It was a perfect day for cross-country skiing. The snow was light and crisp. The cloudless sky made the snow glisten like diamonds. The mountains, with the mist rising from them, proudly stood guard over the valley through which we skied. The hills we climbed demanded a lot of energy, but this was compensated by gliding down well-groomed tracks. The pine forests, with trees looking as though they had been dabbed white by an impressionist painter, added to this most beautiful of scenes. Words from psalm 19 which I read a few hours earlier came flooding into my mind, ‘The heavens are telling the glory of God and the firmament proclaims his handiwork.’ There was no other place I would rather be at that time and, with my lovely wife and good friends, I had perfect company.
It was two kilometres from the end of our ten kilometre trek that my reverie was shattered. Descending down a fairly steep track, my imperfect skiing techniques were tried, tested and found wanting. One ski went along one track and the other ski had found an alternative that shouldn’t have been there. The track had been damaged – perhaps an earlier skier had the same problem I was facing and had devised an ingenious way out. But it didn’t work for me. I found myself completely out of control and ended up on the ground. Looking down, I saw that there was something seriously wrong with my knee which the accompanying pain confirmed. In the midst of beauty there was unexpected disaster and pain.
After being moved to the side of the track to prevent other skiers facing a similar plight, a pair of skiers who knew the area and how to contact mountain rescue, stopped to help us. Two minutes later, another skier stopped and identified himself as a physiotherapist. He quickly got to work and relocated my patella from the side of my knee to its rightful position. He got me on my feet and walking a few steps, telling me I needed to go immediately to hospital as there was likely to have been other damage. I subsequently discovered that his early intervention was key to faster healing. Both the couple who stayed with us to contact mountain rescue and the skiing physiotherapist continued their journeys once they had done what they could. These good Samaritans, who did not ski by on the other side, provided for us and left us in the capable hands of mountain rescue and from there the local hospital.
This experience in the Bavarian Alps made me reflect on three aspects of beauty, first, its fragility, secondly, the potential for disaster that lies within it and, finally, the capacity for redemption (being rescued from disaster) that it contains. But first a few words about my understanding of beauty.
Beauty is something or someone for us to appreciate, respect, enjoy and delight in but it is not something that we can possess or tame. Once beauty becomes enslaved or trapped it loses its shine, appeal and vitality. Beauty is mysterious, incomprehensible and awesome – if we enter into (rather than simply look at) something beautiful, then we become vulnerable and at the mercy of forces beyond our control which can be both an energising and frightening. In order to appreciate beauty we simply have to let it be what it was created to be. Human beings regard something as beautiful because it points beyond itself and at the same time has a resonance deep within humanity. The reason psalm 19 came into my mind while skiing was the bridge it made between the beauty of creation and my experience of God.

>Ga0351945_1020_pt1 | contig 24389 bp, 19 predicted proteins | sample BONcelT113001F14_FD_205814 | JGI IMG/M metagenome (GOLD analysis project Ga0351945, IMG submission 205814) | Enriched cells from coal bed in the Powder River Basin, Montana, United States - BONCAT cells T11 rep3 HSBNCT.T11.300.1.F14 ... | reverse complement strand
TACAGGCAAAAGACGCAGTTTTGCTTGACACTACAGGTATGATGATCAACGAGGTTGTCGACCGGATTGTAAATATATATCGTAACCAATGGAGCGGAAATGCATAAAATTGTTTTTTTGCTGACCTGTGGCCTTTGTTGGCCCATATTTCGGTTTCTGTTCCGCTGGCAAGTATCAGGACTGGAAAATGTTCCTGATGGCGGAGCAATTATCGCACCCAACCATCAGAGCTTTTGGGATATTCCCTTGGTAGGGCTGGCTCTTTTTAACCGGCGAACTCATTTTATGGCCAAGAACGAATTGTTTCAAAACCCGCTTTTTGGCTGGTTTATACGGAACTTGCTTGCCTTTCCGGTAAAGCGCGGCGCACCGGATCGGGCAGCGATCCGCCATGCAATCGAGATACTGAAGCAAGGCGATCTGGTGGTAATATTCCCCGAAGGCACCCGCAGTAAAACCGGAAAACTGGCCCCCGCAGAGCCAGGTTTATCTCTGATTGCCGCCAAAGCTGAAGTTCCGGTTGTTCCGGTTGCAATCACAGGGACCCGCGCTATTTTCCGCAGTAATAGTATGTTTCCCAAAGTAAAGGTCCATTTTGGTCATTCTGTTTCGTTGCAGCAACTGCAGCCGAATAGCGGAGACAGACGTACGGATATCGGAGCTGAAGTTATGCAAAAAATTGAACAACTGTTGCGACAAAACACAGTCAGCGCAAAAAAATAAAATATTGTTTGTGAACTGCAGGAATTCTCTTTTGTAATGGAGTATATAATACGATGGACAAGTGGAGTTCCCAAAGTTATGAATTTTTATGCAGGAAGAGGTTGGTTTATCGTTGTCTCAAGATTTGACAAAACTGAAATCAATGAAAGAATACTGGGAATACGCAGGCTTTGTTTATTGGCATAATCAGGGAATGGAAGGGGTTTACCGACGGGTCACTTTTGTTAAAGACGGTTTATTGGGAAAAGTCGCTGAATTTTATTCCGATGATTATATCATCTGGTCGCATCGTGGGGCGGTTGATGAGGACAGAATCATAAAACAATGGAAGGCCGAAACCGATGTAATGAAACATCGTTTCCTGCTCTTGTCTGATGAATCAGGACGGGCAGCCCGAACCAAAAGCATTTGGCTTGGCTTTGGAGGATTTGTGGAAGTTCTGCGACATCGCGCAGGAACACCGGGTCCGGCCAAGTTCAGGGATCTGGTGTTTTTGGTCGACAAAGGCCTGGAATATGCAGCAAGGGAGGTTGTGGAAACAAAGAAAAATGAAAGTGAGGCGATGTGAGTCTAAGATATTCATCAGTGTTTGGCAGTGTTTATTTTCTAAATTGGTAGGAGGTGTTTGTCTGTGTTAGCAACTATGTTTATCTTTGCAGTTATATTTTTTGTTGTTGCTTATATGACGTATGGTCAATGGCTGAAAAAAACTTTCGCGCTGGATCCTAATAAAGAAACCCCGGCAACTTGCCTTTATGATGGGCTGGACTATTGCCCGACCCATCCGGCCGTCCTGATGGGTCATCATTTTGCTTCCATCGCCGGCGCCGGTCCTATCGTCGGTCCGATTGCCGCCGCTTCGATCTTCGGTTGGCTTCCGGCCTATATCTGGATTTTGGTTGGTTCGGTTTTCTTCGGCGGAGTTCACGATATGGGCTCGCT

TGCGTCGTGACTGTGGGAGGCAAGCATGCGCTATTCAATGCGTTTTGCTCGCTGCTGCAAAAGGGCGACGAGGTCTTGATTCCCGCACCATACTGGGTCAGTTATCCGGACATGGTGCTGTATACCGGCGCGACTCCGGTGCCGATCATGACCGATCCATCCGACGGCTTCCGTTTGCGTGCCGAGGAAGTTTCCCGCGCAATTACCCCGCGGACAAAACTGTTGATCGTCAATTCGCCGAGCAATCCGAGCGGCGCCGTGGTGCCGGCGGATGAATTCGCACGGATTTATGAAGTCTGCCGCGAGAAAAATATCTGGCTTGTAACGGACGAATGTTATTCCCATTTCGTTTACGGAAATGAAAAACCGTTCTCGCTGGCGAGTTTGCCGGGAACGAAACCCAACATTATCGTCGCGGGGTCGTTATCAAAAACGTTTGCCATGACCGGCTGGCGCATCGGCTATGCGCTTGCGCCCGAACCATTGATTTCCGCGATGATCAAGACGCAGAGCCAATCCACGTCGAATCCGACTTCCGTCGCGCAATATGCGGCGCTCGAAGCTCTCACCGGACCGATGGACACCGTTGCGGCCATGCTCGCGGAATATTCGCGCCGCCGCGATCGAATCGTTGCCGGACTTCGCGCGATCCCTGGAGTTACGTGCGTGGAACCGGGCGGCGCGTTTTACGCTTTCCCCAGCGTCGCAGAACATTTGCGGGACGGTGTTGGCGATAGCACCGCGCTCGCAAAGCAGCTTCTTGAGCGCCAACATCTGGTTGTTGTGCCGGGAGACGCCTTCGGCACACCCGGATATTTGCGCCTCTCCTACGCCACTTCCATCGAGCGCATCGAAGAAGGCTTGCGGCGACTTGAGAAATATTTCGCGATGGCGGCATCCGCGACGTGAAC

So, let me return to my three reflections. First, there is a fragility about beauty, whatever and wherever it is. Over the last twenty or so years, we have all been made aware of the fragility of the environment. Whether it is plastic in the planet’s oceans, blotting the landscape with characterless architecture or oppressing people and repressing their creativity, beauty can be stunted and damaged. It was a joy and a privilege to drink in and be part of the untarnished woods, rivers and valleys of Bavaria enhanced by the snow. Long may it last.
Secondly, within such beauty there is the potential for disaster, which I discovered to my cost. Once we enter something beautiful and become part of it, then we are at the mercy of forces beyond our control. It’s like swimming in the sea, which can be a joyful and liberating experience, but, if we swim in choppy waters with strong undercurrents and are out of our depth, then beautiful warm waters can be treacherous. While they are beautiful, the Bavarian snow-fields can be hard and unforgiving, especially if you are out of control.
Finally, beauty contains the capacity for redemption(being rescued from disaster). After I read, earlier in the morning, those wonderful words from psalm 19 -‘The heavens are telling the glory of God and the firmament proclaims his handiwork’ – I also read these words from the prayer which many thousands of Christians would have been praying that same morning:
Almighty God, you have created the heavens and the earth and made us in your own image:
Teach us to discern your hand in all your works and your likeness in all your children.
In other words, if we look closely at creation, we can see that God is at work (as the psalm confirms) and if we look closely at human beings, we can see God at work there as well. I experienced God’s love and concern through all those wonderful people (some of whose names I will never know) who rescued me from disaster. That environment of great beauty contained the potential for redemption.
I look forward to revisiting that place of fragility with its potential for disaster and redemption. Whether or not I will be on skis is yet to be determined.